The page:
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UV Lamps - Which? Or None?

 
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United States
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Posted 07/21/2021   10:23 pm  Show Profile Bookmark this topic Add baker to your friends list Get a Link to this Message
I've seen some of the UV Lamp messages here, but now I'm not sure what to do. I'd like to be able to detect tagging at times. And whatever other uses the lamp may have, in paper, etc.

I'm a little concerned over using a UV light in general. I wonder why there does not appear to be a lamp that works in such a way so that you can't look directly into the lamp. I know that used properly, the UV lamps are probably safe, but goggles add to the investment -- if I even need them...

Anyway, the small portables seem to be criticized for being very weak. The bigger ones are pretty costly. I wouldn't like to pay $60 for a cheaper lamp if it did not deliver. The more expensive ones represent more of an investment, and I would expect them to be better (?) If I got one, I think I'd want a dual short and long wave. At this point I collect US, but I think that dual lamps offer other functions, some sort of paper identification, etc. Or, I could ignore the issue I suppose. In the end, it may prove a useless exercise, i.e., value-wise, but I think I've seen at least one stamp where the way to ID the stamp was whether it was tagged. What then?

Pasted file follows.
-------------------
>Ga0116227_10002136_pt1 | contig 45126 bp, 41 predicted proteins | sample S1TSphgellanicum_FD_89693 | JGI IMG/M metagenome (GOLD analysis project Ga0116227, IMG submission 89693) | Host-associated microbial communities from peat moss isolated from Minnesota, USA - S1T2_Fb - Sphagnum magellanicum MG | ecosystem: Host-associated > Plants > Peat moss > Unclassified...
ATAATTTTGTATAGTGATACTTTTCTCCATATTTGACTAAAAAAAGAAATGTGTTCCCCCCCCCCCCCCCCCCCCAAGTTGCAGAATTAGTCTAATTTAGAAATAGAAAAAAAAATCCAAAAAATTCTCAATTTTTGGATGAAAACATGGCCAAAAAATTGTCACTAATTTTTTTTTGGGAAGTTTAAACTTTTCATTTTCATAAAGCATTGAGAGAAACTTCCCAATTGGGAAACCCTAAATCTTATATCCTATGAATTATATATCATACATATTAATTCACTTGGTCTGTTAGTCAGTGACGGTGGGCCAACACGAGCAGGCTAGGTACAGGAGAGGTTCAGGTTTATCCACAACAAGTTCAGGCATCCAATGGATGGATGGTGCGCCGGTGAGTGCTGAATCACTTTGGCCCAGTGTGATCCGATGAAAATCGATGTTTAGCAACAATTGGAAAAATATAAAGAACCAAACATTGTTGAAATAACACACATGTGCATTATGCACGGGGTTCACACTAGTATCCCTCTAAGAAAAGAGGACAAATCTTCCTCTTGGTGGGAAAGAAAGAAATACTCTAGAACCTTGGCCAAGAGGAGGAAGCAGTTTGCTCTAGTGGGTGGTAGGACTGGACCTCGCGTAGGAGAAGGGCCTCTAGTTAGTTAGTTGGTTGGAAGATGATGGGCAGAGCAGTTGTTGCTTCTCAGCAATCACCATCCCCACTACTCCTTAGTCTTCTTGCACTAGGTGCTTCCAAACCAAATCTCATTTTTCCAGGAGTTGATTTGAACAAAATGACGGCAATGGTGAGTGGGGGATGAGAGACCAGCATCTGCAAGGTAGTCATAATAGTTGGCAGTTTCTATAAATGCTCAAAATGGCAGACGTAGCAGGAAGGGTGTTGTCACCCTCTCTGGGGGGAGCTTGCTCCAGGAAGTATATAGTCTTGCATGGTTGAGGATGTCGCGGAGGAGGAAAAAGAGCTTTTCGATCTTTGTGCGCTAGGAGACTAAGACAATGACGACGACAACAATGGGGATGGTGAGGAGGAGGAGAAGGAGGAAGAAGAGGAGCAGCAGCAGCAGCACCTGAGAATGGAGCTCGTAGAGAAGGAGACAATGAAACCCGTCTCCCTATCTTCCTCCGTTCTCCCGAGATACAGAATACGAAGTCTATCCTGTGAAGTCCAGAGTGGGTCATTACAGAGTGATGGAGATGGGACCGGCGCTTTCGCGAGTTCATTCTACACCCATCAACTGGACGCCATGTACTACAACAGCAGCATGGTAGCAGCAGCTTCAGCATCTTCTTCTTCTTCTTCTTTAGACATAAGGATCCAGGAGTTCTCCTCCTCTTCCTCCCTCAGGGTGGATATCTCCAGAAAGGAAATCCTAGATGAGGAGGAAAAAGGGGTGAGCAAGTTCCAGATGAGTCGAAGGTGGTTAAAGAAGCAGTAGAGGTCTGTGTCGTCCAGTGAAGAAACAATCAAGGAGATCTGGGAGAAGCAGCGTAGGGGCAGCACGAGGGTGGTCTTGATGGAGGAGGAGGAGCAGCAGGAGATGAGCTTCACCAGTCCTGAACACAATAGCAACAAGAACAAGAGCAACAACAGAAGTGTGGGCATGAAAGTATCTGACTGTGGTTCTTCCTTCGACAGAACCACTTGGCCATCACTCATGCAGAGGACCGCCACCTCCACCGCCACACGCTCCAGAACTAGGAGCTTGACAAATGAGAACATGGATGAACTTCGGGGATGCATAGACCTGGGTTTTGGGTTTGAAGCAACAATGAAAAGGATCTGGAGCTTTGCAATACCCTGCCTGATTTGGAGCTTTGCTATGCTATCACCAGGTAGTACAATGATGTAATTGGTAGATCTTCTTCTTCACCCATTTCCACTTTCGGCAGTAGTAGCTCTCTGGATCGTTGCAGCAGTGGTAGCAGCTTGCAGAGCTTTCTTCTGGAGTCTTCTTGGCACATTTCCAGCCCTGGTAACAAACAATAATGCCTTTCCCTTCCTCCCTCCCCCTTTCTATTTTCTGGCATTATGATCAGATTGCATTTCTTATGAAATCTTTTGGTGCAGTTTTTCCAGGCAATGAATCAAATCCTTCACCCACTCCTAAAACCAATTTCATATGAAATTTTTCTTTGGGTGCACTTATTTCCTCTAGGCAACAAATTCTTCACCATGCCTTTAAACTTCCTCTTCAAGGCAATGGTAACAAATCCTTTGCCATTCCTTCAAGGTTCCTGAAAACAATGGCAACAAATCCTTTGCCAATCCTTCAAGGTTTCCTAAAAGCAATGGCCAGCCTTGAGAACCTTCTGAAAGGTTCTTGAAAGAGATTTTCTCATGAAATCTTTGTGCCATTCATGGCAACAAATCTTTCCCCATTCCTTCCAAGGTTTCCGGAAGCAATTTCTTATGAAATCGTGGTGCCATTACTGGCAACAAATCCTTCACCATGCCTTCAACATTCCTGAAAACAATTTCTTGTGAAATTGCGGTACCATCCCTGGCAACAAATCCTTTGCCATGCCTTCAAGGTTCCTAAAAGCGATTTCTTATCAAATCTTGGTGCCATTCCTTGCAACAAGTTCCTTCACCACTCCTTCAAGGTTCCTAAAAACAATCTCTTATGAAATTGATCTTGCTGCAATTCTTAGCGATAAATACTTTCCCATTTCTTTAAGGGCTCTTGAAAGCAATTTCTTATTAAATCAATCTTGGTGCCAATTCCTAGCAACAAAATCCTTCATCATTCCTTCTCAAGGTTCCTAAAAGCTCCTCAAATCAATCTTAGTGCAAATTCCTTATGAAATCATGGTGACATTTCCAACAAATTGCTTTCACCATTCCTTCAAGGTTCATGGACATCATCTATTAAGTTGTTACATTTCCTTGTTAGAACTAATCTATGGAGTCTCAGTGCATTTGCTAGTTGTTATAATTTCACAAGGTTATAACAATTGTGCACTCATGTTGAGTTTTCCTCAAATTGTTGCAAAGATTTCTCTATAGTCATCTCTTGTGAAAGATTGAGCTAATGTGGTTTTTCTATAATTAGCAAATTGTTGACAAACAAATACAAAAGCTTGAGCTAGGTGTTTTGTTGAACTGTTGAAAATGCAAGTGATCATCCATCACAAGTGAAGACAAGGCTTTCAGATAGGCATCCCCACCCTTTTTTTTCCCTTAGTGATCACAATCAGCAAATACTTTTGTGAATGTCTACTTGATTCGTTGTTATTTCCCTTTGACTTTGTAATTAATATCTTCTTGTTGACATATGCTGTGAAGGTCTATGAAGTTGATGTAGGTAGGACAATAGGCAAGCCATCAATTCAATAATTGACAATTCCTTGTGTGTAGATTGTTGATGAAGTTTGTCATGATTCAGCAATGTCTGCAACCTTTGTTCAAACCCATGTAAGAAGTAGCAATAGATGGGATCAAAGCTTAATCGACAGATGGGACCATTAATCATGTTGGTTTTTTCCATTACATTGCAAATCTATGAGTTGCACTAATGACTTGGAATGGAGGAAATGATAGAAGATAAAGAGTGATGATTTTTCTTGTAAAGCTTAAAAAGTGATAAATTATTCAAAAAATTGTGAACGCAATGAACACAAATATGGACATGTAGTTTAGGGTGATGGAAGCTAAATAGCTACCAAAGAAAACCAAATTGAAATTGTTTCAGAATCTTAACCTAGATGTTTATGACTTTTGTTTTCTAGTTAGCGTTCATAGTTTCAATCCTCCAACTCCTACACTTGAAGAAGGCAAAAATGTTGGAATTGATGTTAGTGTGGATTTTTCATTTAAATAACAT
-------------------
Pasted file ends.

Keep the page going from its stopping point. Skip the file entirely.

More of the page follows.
Does anyone have remarks on lamps, or general opinions concerning tagging?


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3152 Posts
Posted 07/22/2021   07:45 am  Show Profile Bookmark this reply Add angore to your friends list  Get a Link to this Reply
The shortwave models can affect your eyes if you look directly into them. No worries with longwave.

If your goal is to simply tell tagging from non-tagging a basic model is fine but note that under longwave you can see tagging but it will also see fluorescence of paper so you need to know how it is tagged (all over, bars, etc).

A battery powered shortwave usually needs to be used in a darkened room. One key quality aspect of a shortwave model is the quality of the notch filter (the front colored lens) that removes light outside the desired wavelength.
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Al
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United States
64 Posts
Posted 07/22/2021   10:08 am  Show Profile Bookmark this reply Add baker to your friends list  Get a Link to this Reply
Thank you Angore. So, what I'm taking from this is:
1. A basic model like the Lighthouse L81 dual lamp would probably be fine.
2. Don't look into the light, look at the stamp.
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Posted 07/22/2021   10:14 am  Show Profile Bookmark this reply Add Petert4522 to your friends list  Get a Link to this Reply
Baker, you should read some of the previous posts on this subject. There is quite a lot to this. Use the "search" function on this and every page


Peter
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Posted 07/23/2021   11:27 am  Show Profile Bookmark this reply Add JLLebbert to your friends list  Get a Link to this Reply